Choosing The Best Mahler. Since Bernstein put him in the concert halls, eight full - and varied - cycles of his symphonies have been recorded. RECORDINGS
| NEW YORK
WHEN Leonard Bernstein ushered in the Age of Mahler during the '60s, with the composer's complete symphonies cycle both in New York Philharmonic concerts and then on CBS Masterworks LPs, he was truly fulfilling Mahler's prophesy, ``My time will come!'' Prior to Berstein's efforts, only Mahler disciples like Bruno Walter and Otto Klemperer, or other conductors like Leopold Stokowski who cherished the challenge of performing such grandiose works as the Eighth (subtitled ``Symphony of a Thousand'') kept the composer's name alive in the world's concert halls.
Now everyone plays and records Mahler. There are eight complete recorded cycles (Bernstein, Abravanel, Solti, Haitink, Kubelik, Inbal, Tennstedt, and Neumann). Two more are well on their way to completion (Abbado and a new Bernstein). One more is nearly complete (Levine). And at least three are just beginning (Ozawa, Sinopoli, and a new Haitink).
As for the older recordings, CBS's Bernstein cycle has been handsomely tranferred to CD. Sir Georg Solti's Chicago Symphony performances of the Sixth, Seventh, and Eighth have been transferred to CD, joining the recent digital recordings of the First, Second, Third, Fourth, and Ninth for a complete CSO cycle. And Philips has nearly completed its transfer of the Bernard Haitink/Concertgebouw set to CD.
So far, DG has moved only Rafael Kubelik's Eighth to CD (DG, analog, 419 433-2, 75 min.), even though that set remains, for me, the most satisfying musically. Even if almost all the others are better recorded, I return most often to Kubelik's honest, lucid, unfussy readings, and he remains the only conductor I have heard who makes the Eighth really work as a whole.
The most commonly recorded of the big works is the Second, and it has received some truly eccentric accounts, including Guiseppe Sinopoli's on DG, which I can't recommend.
More recently, with major fanfare EMI/Angel has released Simon Rattle's inferior account with of the Second with his City of Birmingham Symphony Orchestra (CDS 47962, digital, 2-CD, 86 min.). It is slow, willful, and, most disturbingly, it makes Mahler sound banal.
Fortunately, there is now Gilbert Kaplan's stunning new performance of the Second on MCA Classics to show us how the piece really should go.
Mr. Kaplan, a successful magazine publisher, conducts only this work, and has devoted his life to its history. The two-CD set (MCAD2-11011, digital, 84 min.) is handsomely packaged and crammed full of information. The book with the first CD includes 45 pages of essays written by Kaplan; the book with the second features pertinent Mahler letters.
But all this would all be pointless if the performance were inferior. Happily, it is a bracingly eccentricity-free reading from beginning to end. I don't consider it the best ever, but no serious Mahler fan can afford to be without it. Kaplan knows how to draw on his musicological research to give us not only a grandiose, but an informed, reading of this ever-remarkable score.
The best concert performance I have ever heard of the Second Symphony was Leonard Bernstein's, about six years ago. Yet the most mannered and mangled concert reading I've encountered was again Bernstein's, heard earlier this month. His recent DG recording, taped live in 1987 (DG, digital, 423 395-2, 2-CD, 94 min.), falls somewhere in between.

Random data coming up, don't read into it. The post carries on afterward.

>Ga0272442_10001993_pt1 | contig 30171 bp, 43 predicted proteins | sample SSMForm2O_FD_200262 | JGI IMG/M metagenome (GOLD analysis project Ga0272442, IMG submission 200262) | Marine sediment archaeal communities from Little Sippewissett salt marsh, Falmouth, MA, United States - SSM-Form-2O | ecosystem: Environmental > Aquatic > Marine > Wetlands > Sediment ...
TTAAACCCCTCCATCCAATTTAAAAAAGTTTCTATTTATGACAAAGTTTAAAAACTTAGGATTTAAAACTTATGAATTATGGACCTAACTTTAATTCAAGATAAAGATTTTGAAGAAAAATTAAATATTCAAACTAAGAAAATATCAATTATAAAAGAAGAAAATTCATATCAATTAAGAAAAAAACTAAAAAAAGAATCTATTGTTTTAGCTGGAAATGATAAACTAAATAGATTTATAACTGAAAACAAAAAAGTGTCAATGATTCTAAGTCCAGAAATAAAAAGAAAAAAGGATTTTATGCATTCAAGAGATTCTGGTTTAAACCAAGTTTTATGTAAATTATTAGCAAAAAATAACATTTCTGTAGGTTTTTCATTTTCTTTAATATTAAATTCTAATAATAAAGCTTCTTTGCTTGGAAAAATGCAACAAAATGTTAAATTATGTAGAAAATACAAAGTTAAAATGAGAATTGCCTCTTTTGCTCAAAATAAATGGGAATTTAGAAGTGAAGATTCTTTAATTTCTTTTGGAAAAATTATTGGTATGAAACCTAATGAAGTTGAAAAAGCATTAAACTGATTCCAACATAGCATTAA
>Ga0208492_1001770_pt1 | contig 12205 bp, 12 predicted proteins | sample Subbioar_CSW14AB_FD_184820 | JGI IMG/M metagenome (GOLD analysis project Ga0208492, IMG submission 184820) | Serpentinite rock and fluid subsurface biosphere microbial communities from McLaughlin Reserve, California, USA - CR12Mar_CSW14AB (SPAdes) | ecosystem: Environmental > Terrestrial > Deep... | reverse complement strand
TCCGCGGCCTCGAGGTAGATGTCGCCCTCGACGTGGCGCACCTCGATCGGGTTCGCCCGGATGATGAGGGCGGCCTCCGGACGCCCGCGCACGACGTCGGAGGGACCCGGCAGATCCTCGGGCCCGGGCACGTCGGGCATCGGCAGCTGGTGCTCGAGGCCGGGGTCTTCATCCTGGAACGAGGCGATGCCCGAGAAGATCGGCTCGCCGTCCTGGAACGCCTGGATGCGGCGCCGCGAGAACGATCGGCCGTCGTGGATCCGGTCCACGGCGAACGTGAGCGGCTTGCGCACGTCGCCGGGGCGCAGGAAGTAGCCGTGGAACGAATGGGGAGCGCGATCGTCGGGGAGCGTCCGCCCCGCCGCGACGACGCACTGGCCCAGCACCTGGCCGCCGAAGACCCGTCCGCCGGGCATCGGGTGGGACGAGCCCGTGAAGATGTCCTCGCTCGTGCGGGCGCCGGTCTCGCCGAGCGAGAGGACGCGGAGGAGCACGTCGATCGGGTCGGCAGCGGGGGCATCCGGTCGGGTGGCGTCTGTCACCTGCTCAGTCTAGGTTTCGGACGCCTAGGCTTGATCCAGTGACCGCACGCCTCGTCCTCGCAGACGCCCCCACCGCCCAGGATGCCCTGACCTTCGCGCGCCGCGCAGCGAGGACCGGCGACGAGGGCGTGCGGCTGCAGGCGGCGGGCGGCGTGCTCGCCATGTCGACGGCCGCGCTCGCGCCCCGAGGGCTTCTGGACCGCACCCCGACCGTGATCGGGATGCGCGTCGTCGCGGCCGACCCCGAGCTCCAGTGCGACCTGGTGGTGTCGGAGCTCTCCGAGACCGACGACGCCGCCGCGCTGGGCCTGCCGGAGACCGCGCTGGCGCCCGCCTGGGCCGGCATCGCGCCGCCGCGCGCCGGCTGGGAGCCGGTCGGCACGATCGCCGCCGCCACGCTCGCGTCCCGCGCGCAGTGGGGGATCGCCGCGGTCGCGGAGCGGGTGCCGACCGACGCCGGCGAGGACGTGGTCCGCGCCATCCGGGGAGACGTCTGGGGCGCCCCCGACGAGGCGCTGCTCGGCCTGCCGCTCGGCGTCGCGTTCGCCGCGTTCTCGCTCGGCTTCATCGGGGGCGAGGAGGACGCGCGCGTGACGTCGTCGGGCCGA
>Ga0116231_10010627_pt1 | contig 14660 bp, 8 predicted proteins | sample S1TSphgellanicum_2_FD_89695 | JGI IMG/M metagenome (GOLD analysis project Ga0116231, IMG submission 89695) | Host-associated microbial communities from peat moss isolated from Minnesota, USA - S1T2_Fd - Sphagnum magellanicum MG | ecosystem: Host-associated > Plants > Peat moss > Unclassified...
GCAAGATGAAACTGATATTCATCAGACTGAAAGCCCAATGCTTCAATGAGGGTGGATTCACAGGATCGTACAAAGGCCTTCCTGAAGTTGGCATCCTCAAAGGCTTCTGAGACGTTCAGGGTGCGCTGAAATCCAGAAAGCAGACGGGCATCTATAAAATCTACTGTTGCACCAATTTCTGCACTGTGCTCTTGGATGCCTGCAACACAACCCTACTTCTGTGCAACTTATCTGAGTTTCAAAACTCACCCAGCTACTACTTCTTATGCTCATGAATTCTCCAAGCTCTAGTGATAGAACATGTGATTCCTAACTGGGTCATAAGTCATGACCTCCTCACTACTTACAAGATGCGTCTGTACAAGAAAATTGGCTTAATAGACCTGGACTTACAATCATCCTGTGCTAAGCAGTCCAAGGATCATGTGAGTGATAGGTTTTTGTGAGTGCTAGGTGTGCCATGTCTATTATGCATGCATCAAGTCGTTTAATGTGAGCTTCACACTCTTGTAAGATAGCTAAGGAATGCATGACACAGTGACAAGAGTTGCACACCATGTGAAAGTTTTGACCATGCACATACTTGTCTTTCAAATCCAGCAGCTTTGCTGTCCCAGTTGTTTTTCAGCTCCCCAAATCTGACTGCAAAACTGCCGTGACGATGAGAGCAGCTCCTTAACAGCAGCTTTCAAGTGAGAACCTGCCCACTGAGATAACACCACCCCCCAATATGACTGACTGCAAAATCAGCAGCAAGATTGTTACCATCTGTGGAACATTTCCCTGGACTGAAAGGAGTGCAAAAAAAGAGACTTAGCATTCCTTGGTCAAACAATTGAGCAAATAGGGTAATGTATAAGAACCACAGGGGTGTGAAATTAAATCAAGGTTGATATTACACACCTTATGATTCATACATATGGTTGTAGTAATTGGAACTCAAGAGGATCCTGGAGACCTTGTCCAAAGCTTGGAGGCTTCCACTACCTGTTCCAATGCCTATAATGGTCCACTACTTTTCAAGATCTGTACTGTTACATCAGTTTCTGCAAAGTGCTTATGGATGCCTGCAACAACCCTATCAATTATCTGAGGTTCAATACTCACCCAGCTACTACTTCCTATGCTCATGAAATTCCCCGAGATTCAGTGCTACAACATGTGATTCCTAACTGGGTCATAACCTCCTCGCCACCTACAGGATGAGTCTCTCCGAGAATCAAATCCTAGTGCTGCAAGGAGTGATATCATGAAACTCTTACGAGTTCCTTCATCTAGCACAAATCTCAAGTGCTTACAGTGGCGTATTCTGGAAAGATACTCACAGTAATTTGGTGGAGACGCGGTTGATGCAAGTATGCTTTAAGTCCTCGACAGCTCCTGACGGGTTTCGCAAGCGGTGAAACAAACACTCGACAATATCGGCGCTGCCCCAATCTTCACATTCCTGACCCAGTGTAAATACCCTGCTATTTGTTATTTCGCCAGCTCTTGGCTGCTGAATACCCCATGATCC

In all three of these performances, the New York Philharmonic played superbly, giving the conductor everything he asked for. But the 1987 recording lacks the fleet excitement and throb of his first New York Philharmonic recording, now inexplicably in record-label limbo. (His inferior London Symphony Orchestra performance was the one included in the CBS CD reissue of the cycle.) Though the '87 reading has moments of magnificence, they are mixed so frequently with intrusive mannerisms that the recording makes for an unsatisfactory listening experience.
The new, not-yet-complete Bernstein cycle, taped live, is also curiously uneven. The first release, the Seventh Symphony with the New York Philharmonic, is extraordinary. The Ninth, with the Concertgebouw, is considerably less so. The Fifth, taped in 1987 with the Vienna Philharmonic (DG, digital, 423 608-2, 75 min.), is impressive - expansive, but never bloated. The schizophrenic nature of the Scherzo has rarely been better captured.
There are more liberties in Bernstein's new account of the First (DG, digital, 427 303-2, 56 min.), but again, this is a persuasive, electrifying performance that asks us to forgive the peculiar moments in light of the magnificent totality. The Concertgebouw plays splendidly for him here.
On Bernstein's new Fourth (DG, digital, 423 607-2, 57 min.), the same orchestra outdoes itself. The first three movements of this recording should clearly establish it as the best Fourth available - giving us the hint of diabolical darkness behind all the apparent good humor, and capturing it in glorious sound. Alas, then comes the fourth movement, which Bernstein has given to a boy alto rather than a true soprano. Helmut Wittek does admirably, but it is all wrong. Why couldn't Bernstein and DG have offered a performance with a true soprano, and kept the movement with Master Wittek as an interesting, perhaps even valuable, appendix?
Finally, I must note that Carlo Maria Giulini's titanic reading of the Ninth Symphony has been stunningly transferred to mid-priced CD (DG Galeria, analog, 423 910-2, 423 910-2, 2-CD, 89 min.). It shares, along with the CD-only Herbert von Karajan/ Berlin Philharmonic version, my top billing for recorded Ninths and is another indispensable addition to any Mahler collection.